Sickle cell disease, also called sickle cell anemia, is a hereditary problem (which mean it runs in families). It causes a type of faulty hemoglobin in red blood cells. Hemoglobin carries oxygen in the blood. Sickle cell disease commonly affects blacks and Latinos.
Normal red blood cells are disc-shaped and very flexible. In people who have sickle cell disease, some red blood cells can become hard and change shape so that they look like sickles or crescent moons. They don't move well through the smallest blood vessels. This can stop or slow blood flow to parts of the body, causing less oxygen to reach these areas. The sickle cells also die earlier than normal blood cells, which can cause a shortage of red blood cells in the body. For most people, there is no cure for sickle cell disease.
Sickle cell anemia can cause:
When the red blood cells of people who have sickle cell disease don't get enough oxygen, these cells change shape. They become longer and curved. Some people think they look like the blade of a cutting tool called a "sickle." Picture 1 shows normal red blood cells, and picture 2 shows sickle cells.
Sickle cells can get stuck in blood vessels and keep blood from reaching parts of the body. This causes pain and can damage the body's internal organs. Blocked blood vessels in the arms, legs, chest or abdomen can cause strong pain. Children who have sickle cell disease might get more infections because their spleen is damaged by sickle cells. (One of the spleen's main jobs is to protect against infection.) When sickle cells block blood flow to organs and cause pain and other problems, this is called a "sickle cell crisis," or a "pain crisis."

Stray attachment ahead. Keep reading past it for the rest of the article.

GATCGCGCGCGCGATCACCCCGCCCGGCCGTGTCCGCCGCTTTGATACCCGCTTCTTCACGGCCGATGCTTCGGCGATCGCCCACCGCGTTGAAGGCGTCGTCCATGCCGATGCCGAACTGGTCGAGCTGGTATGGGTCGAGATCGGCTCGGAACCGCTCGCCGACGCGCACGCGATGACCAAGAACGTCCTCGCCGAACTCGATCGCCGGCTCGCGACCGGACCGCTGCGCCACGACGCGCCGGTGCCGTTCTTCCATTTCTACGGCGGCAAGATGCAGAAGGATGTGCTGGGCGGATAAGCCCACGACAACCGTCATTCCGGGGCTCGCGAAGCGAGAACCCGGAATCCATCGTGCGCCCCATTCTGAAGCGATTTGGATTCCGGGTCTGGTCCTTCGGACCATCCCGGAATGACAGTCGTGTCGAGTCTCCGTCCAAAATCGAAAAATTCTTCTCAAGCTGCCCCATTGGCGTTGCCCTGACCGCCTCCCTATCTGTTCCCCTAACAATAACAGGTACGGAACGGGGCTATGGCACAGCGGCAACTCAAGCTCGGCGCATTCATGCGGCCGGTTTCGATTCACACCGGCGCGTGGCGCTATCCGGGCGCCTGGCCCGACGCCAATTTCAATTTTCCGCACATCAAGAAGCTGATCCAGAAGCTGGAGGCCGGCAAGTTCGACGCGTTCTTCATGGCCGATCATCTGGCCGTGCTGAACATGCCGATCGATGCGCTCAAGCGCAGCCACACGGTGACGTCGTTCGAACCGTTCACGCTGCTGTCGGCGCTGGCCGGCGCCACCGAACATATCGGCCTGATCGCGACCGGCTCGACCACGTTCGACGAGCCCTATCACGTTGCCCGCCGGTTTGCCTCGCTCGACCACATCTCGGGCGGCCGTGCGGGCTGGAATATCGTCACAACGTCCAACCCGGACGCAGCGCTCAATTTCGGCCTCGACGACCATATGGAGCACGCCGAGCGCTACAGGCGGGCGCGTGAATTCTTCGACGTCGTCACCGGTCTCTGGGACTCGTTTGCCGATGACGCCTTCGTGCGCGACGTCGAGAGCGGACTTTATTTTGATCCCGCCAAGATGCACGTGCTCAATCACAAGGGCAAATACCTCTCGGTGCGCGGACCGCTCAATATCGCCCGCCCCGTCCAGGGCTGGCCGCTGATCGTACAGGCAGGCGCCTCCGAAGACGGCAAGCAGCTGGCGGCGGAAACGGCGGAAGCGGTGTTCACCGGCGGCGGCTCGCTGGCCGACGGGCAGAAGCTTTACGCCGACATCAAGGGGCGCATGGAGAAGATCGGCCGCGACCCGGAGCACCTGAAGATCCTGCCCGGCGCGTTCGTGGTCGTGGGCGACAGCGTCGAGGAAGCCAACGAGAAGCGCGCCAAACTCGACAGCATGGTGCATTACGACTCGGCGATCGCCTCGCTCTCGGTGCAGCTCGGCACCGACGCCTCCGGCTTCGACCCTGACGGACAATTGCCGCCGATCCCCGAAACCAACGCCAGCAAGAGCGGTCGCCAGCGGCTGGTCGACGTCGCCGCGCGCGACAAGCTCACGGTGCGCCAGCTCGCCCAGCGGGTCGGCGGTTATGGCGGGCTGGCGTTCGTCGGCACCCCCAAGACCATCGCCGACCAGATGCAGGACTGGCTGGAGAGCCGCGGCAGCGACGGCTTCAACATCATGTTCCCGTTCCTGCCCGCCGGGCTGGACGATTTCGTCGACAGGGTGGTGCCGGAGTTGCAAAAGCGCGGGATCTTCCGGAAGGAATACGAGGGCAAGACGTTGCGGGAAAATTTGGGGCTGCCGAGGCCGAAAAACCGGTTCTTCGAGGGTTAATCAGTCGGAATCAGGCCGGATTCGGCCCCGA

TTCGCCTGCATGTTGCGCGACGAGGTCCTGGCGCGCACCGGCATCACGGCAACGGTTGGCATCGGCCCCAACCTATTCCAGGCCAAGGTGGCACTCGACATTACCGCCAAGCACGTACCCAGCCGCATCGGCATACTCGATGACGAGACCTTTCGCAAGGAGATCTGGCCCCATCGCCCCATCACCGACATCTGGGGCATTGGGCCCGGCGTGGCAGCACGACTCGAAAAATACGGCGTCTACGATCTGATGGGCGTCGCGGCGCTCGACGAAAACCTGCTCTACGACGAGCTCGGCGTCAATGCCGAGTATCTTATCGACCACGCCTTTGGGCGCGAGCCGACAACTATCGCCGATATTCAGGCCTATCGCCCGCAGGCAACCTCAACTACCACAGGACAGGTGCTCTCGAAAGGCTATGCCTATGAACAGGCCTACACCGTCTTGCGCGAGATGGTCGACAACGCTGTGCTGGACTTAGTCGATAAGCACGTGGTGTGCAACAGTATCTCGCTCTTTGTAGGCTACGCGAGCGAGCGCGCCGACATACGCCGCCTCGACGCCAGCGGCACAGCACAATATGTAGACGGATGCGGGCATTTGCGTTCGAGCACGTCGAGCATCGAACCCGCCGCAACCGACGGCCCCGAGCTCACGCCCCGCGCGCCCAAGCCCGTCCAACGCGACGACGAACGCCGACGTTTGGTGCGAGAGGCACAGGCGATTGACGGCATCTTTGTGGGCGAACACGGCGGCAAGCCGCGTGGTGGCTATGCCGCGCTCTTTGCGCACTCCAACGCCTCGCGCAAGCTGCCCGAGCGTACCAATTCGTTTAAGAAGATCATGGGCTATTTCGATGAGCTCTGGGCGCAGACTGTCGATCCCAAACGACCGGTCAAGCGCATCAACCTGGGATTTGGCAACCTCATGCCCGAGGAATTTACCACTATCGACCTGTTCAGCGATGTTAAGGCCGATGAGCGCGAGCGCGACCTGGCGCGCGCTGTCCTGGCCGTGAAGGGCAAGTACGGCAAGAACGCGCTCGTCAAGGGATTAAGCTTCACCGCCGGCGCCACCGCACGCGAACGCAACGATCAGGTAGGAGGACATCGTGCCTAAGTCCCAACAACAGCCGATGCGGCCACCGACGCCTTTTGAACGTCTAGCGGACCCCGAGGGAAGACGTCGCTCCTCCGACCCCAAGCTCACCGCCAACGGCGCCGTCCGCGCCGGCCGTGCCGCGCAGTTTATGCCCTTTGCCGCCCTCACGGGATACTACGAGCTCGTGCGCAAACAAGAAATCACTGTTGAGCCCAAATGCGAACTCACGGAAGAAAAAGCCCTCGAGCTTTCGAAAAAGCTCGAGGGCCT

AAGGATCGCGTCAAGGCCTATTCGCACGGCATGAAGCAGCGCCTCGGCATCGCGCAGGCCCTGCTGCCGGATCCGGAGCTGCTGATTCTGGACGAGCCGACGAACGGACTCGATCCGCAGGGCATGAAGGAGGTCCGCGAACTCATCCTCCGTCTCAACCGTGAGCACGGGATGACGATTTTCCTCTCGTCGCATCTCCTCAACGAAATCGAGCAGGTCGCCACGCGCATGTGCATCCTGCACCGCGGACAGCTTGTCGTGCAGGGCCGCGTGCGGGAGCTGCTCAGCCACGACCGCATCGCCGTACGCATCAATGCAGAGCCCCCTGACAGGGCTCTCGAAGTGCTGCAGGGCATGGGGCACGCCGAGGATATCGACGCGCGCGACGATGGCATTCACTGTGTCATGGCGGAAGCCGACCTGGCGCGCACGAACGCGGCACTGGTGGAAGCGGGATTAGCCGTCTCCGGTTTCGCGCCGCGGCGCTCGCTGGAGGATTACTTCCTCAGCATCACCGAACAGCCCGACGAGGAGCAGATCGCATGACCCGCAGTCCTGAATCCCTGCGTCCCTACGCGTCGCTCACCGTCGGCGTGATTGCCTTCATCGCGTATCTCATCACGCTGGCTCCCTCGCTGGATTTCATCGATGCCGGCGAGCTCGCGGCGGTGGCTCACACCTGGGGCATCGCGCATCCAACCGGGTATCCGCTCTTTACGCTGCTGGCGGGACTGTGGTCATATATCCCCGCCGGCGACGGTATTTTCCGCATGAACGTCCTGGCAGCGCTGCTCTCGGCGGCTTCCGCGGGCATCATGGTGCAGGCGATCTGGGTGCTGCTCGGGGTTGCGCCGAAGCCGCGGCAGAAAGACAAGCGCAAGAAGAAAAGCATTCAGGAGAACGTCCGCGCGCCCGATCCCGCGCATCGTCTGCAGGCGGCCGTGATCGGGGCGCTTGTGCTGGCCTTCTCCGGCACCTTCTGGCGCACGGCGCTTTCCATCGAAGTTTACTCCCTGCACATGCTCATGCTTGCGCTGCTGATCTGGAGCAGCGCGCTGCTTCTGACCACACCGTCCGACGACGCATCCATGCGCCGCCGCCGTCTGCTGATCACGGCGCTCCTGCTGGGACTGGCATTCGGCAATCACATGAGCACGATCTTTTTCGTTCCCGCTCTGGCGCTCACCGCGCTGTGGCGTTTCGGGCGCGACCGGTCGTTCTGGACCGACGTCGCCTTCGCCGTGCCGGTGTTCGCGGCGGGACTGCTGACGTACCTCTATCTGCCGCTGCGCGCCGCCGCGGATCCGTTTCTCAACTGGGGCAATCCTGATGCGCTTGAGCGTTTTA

Blocked blood vessels in the brain can cause a stroke. This can cause brain cells to die. Strokes affect about 1 in every 10 children who have sickle cell disease.
Your doctor can do a special test to see if your child is at risk of a stroke. If your child is 2 years or older, you should ask your doctor if the test is needed. If the test shows a higher risk of stroke, your doctor will talk with you about the use of regular blood transfusions.
If your child has weakness in an arm or leg, has slurred speech, refuses to walk, or has unusual behavior, it may be a sign of a stroke; take him or her to the doctor right away.
You should call your doctor right away if you or your child has any of these signs:
The type of hemoglobin a person makes depends on what traits are inherited from his or her parents, much like hair or eye color is passed on. To get the hemoglobins that causes sickle cell disease, a child must inherit a sickle cell gene from both parents.
A child who inherits 1 normal gene from a parent and 1 sickle cell gene from the other is a "carrier."
A child born to one parent with the trait has a 50% chance of carrying the sickle cell trait and a 0% chance of having sickle cell disease. A child born to parents who both have the sickle cell trait (but not the disease) has a 50% chance of having the sickle cell trait and a 25% chance of getting the sickle cell disease. A child born to one parent with the disease and one parent who has the trait has a 50% chance of having sickle cell disease or the sickle cell trait.
In the United States, sickle cell disease is most common in people who came from, or whose ancestors came from, Africa, Central America (especially Panama), South America, Caribbean nations, Mediterranean countries, India or Near Eastern countries.
If you are at risk because of your family history or ethnic group, ask your doctor to check you for sickle cell trait or disease. Your doctor may order a blood test to see if you have sickle cell disease.
If you are at risk, ask your doctor to check you and your sexual partner for sickle cell trait or disease before you get pregnant. Then you will know if you might have a child with sickle cell disease. Your doctor might want you to get genetic testing. If you are already pregnant, you might get testing for your fetus.